networking outsider foreigner It wasn’t just physical tiredness. There’s a mental tiredness that comes with immersion in a foreign culture.

Interestingly, though not surprisingly, there’s a similar tiredness you can feel from putting yourself in business or networking situations where you aren’t comfortable. After attending two or three networking events where you stand around feeling lost and wondering how to “speak the language,” you’ll experience that same sense of outsiderness.

If that’s the case, why on Earth would you put yourself in such a situation? There is exactly the question my husband asked when I shared the recollection about those study abroad months.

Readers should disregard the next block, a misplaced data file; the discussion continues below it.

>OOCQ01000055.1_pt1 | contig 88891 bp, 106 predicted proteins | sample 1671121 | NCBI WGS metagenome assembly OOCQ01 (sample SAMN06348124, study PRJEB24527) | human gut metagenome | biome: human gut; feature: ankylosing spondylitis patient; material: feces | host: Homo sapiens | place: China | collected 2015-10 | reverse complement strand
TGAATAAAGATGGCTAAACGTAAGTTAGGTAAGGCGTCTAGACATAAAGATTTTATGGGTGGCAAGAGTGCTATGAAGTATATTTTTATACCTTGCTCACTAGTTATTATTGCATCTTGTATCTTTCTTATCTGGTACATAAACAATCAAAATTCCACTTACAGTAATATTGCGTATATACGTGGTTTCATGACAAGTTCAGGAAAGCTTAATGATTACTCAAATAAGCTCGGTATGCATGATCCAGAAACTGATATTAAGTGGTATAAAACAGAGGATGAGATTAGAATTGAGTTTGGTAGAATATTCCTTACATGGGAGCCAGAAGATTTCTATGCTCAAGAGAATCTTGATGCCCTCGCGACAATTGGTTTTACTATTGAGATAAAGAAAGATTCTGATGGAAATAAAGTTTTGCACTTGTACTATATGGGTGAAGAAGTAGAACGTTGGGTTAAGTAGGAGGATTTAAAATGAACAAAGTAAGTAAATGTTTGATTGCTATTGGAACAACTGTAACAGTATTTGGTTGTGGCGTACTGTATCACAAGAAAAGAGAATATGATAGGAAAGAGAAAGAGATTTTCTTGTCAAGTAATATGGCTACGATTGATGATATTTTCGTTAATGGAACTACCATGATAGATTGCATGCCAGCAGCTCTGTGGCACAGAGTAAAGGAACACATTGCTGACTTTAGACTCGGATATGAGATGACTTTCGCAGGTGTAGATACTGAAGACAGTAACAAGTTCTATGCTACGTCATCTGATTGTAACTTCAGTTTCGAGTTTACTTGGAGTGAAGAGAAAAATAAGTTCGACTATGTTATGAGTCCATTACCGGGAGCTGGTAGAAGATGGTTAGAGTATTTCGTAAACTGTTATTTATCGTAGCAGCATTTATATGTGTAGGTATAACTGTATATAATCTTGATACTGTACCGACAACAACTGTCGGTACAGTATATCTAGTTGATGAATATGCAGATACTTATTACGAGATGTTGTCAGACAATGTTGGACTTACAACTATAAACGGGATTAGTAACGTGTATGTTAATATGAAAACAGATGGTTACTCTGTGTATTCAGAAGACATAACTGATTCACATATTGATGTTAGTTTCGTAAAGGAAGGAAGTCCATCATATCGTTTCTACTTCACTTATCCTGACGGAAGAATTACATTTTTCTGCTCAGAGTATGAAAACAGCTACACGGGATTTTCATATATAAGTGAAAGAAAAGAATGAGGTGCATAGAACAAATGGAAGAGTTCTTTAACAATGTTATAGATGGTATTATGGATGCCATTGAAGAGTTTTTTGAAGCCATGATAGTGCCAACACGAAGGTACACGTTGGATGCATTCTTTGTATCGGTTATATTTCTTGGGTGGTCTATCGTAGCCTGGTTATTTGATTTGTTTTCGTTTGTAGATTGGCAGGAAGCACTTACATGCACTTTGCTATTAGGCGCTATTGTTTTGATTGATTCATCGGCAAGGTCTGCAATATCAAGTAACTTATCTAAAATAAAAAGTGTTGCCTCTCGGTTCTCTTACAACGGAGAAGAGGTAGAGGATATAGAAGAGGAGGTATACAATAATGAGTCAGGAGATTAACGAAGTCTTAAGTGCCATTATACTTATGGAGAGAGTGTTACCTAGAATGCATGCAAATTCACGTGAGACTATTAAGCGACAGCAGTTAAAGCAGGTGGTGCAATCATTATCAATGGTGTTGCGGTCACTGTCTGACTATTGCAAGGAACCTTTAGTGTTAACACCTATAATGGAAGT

Because that’s how you grow. It’s good to put yourself in uncomfortable places and experience different cultures. Sure, it’s often difficult. But just because it’s not easy doesn’t mean it’s not worth it!

If you’re building a business or a career, your ability to network is crucial to your success. You don’t have the luxury of staying in your warm, safe cocoon for very long before you start seeing ugly consequences.

I get why you’d so desperately want to though! It’s much more comfortable to stay home and browse #scaramucci on Twitter.  You’re at least guaranteed a few laughs.

The good news is there are always steps you can take to make the experience a little less stressful. Baby steps. Start with learning at least the basics of the language. Whether it’s French vocabulary or where to put your name tag when you’re at an industry association luncheon. With a bit of fundamental training, you’ll feel a tad less inadequate. The more you practice, the better you become.